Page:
Tobacco Awareness Articles: a menu of Options for Employee Newsletters and Communications

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Tobacco Awareness Articles: A Menu of Options for Employee Newsletters and Communications from Mecklenburg County Health Department – January 2015

New Tobacco Regulations for Mecklenburg County in 2015
Soon there will be more public places in Mecklenburg County that are smoke-free or tobacco-free. A county-wide wellness initiative will provide the public and employees who work for the County, City or Towns protection from secondhand smoke, support for quitting tobacco, and will role model a tobacco-free norm for kids. The Mecklenburg County Board of Commissioners passed two regulations or “laws” in October 2014 that will become effective March 18, 2015. March 18 is also “Kick Butts Day” – a day for youth to stand up and speak out against the harms of tobacco.
The first regulation is a Board of Health Rule for smoke-free government grounds which means all government buildings, vehicles and property in the county, city of Charlotte and the towns of Cornelius, Davidson, Huntersville, Matthews, Mint Hill and Pineville will be smoke-free. No smoking will be allowed anywhere on the property. Smoke-free is defined as banning all lit smoking products such as cigarettes, cigars, pipes, hookahs and cigarillos.
The second regulation is a County Ordinance for tobacco-free parks. This means that all parks, greenways and property owned by the Mecklenburg County park system will become tobacco-free. Two areas exempted from the parks ordinance (will not be tobacco-free) include golf courses owned by the county, as well as some of the regional parks. For more detail, click here. There are more than 210 parks and rec facilitates and over 240 miles of trails and greenways in Mecklenburg County, and most will be tobacco-free. Some of these exempted regional parks will be tobacco-free during special events with large gatherings of people. Tobacco-free is defined as banning the use of all smoking products, as well as smokeless products (chew, dip, snuff) and electronic cigarettes or vapor products.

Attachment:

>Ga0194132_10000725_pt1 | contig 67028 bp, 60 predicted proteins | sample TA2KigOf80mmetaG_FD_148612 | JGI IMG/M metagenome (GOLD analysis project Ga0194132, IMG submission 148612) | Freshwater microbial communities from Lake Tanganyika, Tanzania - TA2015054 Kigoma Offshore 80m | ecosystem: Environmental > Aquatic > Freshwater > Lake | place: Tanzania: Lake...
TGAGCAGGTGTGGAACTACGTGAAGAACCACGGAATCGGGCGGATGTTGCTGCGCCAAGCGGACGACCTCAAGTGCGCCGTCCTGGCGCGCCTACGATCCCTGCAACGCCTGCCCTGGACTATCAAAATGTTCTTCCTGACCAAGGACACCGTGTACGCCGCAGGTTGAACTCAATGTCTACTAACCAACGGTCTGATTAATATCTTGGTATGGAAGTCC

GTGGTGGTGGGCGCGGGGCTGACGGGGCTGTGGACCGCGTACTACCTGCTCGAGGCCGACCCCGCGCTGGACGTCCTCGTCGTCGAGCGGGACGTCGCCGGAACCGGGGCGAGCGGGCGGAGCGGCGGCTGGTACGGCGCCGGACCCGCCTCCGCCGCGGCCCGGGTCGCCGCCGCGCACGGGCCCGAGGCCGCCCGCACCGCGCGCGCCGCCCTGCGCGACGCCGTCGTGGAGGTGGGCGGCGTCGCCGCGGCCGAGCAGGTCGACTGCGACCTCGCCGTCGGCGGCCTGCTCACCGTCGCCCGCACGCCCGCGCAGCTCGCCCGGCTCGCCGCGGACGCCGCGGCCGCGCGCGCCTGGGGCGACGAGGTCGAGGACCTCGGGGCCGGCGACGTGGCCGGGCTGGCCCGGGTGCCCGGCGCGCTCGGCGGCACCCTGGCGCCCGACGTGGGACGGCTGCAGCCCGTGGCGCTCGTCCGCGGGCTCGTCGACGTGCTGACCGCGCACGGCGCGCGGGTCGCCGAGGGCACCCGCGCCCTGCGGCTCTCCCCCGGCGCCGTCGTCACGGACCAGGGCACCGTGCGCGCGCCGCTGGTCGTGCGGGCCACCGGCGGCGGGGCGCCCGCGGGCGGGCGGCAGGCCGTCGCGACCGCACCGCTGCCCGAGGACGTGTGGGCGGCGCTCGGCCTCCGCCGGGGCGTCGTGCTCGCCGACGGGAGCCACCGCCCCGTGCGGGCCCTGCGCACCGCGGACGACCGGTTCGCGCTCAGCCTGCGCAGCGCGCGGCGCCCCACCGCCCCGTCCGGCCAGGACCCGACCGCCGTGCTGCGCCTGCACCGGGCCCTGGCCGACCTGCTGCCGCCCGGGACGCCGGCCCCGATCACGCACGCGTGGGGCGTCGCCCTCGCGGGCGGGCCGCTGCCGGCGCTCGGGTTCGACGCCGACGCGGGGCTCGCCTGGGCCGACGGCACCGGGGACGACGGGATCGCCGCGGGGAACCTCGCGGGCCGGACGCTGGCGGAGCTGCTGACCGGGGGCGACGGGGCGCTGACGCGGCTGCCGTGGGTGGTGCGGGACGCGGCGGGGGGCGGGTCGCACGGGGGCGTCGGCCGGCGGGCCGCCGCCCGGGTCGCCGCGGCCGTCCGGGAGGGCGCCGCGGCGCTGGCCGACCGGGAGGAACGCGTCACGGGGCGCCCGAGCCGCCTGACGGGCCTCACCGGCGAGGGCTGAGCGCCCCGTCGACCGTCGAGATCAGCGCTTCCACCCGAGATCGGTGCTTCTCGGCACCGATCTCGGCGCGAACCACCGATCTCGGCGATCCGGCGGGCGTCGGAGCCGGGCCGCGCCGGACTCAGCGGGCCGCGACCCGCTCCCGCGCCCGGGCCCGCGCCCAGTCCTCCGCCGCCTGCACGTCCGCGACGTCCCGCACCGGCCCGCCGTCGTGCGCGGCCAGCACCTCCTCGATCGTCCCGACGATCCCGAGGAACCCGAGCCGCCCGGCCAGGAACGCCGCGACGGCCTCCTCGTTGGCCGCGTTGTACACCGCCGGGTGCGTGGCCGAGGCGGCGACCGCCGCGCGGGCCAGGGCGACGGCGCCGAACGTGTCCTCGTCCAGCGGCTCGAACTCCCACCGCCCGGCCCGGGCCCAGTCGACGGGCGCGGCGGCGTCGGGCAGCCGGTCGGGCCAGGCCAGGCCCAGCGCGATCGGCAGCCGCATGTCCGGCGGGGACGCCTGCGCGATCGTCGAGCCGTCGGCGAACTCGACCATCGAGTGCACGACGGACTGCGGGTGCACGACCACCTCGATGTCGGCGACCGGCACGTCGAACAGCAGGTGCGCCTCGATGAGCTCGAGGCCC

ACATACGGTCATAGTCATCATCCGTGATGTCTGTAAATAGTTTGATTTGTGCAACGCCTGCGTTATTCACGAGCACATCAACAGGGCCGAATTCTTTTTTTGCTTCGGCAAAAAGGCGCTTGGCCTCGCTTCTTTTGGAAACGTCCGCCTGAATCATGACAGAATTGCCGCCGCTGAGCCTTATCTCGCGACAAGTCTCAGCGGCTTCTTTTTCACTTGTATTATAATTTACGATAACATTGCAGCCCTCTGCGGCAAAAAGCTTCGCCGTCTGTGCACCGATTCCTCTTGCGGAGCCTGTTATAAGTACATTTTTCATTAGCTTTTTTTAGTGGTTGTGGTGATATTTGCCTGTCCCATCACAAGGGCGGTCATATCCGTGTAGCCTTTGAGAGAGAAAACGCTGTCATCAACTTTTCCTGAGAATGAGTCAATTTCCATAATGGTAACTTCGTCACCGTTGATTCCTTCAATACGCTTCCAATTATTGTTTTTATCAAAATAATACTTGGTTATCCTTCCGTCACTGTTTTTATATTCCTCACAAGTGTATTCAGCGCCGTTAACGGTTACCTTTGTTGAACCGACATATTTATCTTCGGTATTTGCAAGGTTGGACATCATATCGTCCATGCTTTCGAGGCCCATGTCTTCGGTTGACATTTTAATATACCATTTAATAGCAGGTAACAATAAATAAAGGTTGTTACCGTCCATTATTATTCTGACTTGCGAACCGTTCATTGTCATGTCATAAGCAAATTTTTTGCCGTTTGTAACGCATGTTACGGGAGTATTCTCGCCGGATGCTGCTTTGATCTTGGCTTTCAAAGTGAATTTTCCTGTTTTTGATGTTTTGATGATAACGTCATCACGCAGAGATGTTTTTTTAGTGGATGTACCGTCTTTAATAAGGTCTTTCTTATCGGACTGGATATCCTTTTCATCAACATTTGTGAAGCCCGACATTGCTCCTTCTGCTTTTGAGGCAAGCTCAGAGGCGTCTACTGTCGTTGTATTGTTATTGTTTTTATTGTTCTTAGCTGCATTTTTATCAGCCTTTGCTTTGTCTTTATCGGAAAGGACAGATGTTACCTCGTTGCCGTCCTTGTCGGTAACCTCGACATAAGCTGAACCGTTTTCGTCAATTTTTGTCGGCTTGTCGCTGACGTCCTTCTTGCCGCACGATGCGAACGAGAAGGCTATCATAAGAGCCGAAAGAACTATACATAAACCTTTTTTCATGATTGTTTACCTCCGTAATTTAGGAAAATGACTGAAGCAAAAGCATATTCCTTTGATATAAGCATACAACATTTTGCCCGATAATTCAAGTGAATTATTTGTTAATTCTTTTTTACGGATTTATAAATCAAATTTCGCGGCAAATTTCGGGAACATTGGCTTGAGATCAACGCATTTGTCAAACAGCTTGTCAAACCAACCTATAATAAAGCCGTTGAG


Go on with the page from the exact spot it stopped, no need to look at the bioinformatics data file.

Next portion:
Enforcement will focus on signs and public education. This approach has been successful in other communities. For more information, visit Tobacco Free Mecklenburg or call 980-314-9064.

Why is Tobacco a Problem in our Community?

Although a lot has changed in the past 20 years with who and where people smoke in North Carolina, tobacco remains the leading preventable cause of death and illness in our state. Mecklenburg County’s Community Health Assessment shows that chronic disease (i.e. heart disease, cancer, stroke, respiratory disease, diabetes etc.) is one of the top health problems in our community. Of all the risk factors leading to these chronic diseases, tobacco is the strongest. If tobacco use decreased, many of these diseases would be prevented. It’s no surprise as cigarette smoke contains over 7,000 chemicals with 70 known to cause cancer. Cigarette smoke not only hurts the smoker but bystanders as well. Other tobacco products (cigars, pipes, smokeless tobacco) carry many of the same risks; in fact there is no safe tobacco product.

The 2014 Surgeon General’s Report on the Health Consequences of Smoking estimates that smoking kills close to half a million Americans a year and costs more than $289 billion a year in direct medical care and economic loss. To put this into perspective, more than 10 times as many U.S. Citizens have died prematurely from cigarette smoking than have died in all the wars fought by the U.S. in its history. In North Carolina, smoking kills about 12,200 adults over 35 each year, and costs $5.96 Billion in medical care and lost productivity. The good news is that we know what works to reduce tobacco use, such as smoke-free polices that protect from secondhand smoke and help smokers to quit. For more information, visit
Tips and Resources for Quitting Tobacco